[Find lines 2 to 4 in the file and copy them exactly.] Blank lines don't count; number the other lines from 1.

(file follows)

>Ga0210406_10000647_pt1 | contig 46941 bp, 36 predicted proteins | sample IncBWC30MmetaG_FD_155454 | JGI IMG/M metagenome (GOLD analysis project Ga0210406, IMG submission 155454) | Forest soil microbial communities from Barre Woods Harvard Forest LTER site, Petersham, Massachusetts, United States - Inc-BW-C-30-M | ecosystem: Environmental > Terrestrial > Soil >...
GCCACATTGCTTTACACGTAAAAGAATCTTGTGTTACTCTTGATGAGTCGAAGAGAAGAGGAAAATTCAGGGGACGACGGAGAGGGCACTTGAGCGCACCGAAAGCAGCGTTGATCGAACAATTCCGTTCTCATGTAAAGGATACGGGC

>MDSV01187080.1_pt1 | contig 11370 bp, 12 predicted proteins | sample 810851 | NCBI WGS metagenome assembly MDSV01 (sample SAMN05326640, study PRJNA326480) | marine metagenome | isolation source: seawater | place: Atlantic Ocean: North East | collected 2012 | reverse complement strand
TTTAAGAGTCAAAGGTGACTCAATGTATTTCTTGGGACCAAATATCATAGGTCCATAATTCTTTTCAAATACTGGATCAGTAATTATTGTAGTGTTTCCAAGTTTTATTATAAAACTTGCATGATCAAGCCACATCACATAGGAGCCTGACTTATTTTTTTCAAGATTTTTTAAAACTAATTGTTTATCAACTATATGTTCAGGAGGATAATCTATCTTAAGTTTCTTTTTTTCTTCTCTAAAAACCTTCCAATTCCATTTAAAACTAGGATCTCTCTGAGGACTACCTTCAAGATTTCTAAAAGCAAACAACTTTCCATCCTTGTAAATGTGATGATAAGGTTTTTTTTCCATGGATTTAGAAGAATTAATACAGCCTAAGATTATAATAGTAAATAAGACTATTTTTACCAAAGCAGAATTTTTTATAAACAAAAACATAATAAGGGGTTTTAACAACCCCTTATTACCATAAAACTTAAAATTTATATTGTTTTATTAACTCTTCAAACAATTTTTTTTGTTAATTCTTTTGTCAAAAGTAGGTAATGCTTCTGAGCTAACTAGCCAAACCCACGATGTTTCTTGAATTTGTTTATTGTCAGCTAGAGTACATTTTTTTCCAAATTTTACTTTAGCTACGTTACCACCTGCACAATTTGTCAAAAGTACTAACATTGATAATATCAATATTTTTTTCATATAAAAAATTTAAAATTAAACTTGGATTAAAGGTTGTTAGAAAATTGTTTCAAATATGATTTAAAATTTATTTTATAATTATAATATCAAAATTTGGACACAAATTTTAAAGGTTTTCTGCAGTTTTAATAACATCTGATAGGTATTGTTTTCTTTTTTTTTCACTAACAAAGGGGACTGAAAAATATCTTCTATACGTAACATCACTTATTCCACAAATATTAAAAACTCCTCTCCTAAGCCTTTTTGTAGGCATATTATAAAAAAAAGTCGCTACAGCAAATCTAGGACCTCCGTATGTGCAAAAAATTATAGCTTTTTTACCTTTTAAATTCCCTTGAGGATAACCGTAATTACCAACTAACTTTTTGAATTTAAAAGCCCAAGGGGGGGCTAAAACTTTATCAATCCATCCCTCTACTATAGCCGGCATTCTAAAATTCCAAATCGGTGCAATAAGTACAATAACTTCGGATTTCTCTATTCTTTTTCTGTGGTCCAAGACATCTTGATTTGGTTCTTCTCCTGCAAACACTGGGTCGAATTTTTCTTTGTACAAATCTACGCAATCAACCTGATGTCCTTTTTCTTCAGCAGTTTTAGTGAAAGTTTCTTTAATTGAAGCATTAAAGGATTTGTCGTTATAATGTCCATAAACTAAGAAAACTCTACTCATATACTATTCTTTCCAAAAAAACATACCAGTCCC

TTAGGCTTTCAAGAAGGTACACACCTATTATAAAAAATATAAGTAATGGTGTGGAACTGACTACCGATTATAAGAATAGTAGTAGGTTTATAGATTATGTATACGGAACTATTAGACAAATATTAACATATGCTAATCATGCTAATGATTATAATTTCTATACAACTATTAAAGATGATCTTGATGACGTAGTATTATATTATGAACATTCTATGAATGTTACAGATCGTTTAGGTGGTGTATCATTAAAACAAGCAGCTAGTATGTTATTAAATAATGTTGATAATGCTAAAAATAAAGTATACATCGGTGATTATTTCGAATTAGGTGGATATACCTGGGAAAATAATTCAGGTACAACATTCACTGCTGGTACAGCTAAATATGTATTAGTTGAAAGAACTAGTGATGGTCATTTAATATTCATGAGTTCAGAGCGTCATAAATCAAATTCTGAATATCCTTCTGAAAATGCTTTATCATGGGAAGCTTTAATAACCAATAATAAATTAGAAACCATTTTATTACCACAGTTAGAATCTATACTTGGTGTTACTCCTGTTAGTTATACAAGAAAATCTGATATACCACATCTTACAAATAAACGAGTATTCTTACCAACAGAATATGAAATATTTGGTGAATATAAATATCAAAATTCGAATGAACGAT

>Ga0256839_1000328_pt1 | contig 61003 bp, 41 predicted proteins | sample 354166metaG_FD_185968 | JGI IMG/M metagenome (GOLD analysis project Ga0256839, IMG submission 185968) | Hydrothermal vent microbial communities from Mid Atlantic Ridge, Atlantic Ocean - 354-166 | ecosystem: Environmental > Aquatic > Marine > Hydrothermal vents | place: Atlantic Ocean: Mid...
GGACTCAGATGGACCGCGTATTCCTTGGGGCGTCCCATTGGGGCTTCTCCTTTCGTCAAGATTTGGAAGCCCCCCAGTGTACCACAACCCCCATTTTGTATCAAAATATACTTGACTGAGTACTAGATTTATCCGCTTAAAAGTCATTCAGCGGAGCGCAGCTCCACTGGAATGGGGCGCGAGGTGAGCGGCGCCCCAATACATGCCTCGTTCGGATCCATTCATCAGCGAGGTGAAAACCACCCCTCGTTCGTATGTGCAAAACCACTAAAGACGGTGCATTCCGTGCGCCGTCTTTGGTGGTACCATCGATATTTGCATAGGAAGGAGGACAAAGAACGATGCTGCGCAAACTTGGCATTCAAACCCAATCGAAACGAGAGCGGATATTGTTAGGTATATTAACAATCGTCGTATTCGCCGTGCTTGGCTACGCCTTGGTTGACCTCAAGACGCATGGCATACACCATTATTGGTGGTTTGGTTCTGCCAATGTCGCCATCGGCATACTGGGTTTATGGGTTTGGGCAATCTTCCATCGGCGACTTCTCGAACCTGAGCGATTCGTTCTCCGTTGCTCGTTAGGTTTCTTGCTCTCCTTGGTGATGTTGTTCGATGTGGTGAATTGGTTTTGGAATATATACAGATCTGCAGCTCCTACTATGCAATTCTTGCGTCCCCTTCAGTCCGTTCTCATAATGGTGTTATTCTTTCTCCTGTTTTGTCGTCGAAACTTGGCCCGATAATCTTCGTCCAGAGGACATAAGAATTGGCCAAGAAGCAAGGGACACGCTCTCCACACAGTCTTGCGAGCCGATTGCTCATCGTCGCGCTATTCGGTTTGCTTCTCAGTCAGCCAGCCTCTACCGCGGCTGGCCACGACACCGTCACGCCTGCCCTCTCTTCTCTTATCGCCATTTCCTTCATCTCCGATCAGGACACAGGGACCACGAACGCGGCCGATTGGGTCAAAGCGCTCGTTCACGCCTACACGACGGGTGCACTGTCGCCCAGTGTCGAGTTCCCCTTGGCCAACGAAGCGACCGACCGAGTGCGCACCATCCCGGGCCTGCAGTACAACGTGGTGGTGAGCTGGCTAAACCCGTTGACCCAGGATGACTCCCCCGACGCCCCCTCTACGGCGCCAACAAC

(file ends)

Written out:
GCCACATTGCTTTACACGTAAAAGAATCTTGTGTTACTCTTGATGAGTCGAAGAGAAGAGGAAAATTCAGGGGACGACGGAGAGGGCACTTGAGCGCACCGAAAGCAGCGTTGATCGAACAATTCCGTTCTCATGTAAAGGATACGGGC

>MDSV01187080.1_pt1 | contig 11370 bp, 12 predicted proteins | sample 810851 | NCBI WGS metagenome assembly MDSV01 (sample SAMN05326640, study PRJNA326480) | marine metagenome | isolation source: seawater | place: Atlantic Ocean: North East | collected 2012 | reverse complement strand
TTTAAGAGTCAAAGGTGACTCAATGTATTTCTTGGGACCAAATATCATAGGTCCATAATTCTTTTCAAATACTGGATCAGTAATTATTGTAGTGTTTCCAAGTTTTATTATAAAACTTGCATGATCAAGCCACATCACATAGGAGCCTGACTTATTTTTTTCAAGATTTTTTAAAACTAATTGTTTATCAACTATATGTTCAGGAGGATAATCTATCTTAAGTTTCTTTTTTTCTTCTCTAAAAACCTTCCAATTCCATTTAAAACTAGGATCTCTCTGAGGACTACCTTCAAGATTTCTAAAAGCAAACAACTTTCCATCCTTGTAAATGTGATGATAAGGTTTTTTTTCCATGGATTTAGAAGAATTAATACAGCCTAAGATTATAATAGTAAATAAGACTATTTTTACCAAAGCAGAATTTTTTATAAACAAAAACATAATAAGGGGTTTTAACAACCCCTTATTACCATAAAACTTAAAATTTATATTGTTTTATTAACTCTTCAAACAATTTTTTTTGTTAATTCTTTTGTCAAAAGTAGGTAATGCTTCTGAGCTAACTAGCCAAACCCACGATGTTTCTTGAATTTGTTTATTGTCAGCTAGAGTACATTTTTTTCCAAATTTTACTTTAGCTACGTTACCACCTGCACAATTTGTCAAAAGTACTAACATTGATAATATCAATATTTTTTTCATATAAAAAATTTAAAATTAAACTTGGATTAAAGGTTGTTAGAAAATTGTTTCAAATATGATTTAAAATTTATTTTATAATTATAATATCAAAATTTGGACACAAATTTTAAAGGTTTTCTGCAGTTTTAATAACATCTGATAGGTATTGTTTTCTTTTTTTTTCACTAACAAAGGGGACTGAAAAATATCTTCTATACGTAACATCACTTATTCCACAAATATTAAAAACTCCTCTCCTAAGCCTTTTTGTAGGCATATTATAAAAAAAAGTCGCTACAGCAAATCTAGGACCTCCGTATGTGCAAAAAATTATAGCTTTTTTACCTTTTAAATTCCCTTGAGGATAACCGTAATTACCAACTAACTTTTTGAATTTAAAAGCCCAAGGGGGGGCTAAAACTTTATCAATCCATCCCTCTACTATAGCCGGCATTCTAAAATTCCAAATCGGTGCAATAAGTACAATAACTTCGGATTTCTCTATTCTTTTTCTGTGGTCCAAGACATCTTGATTTGGTTCTTCTCCTGCAAACACTGGGTCGAATTTTTCTTTGTACAAATCTACGCAATCAACCTGATGTCCTTTTTCTTCAGCAGTTTTAGTGAAAGTTTCTTTAATTGAAGCATTAAAGGATTTGTCGTTATAATGTCCATAAACTAAGAAAACTCTACTCATATACTATTCTTTCCAAAAAAACATACCAGTCCC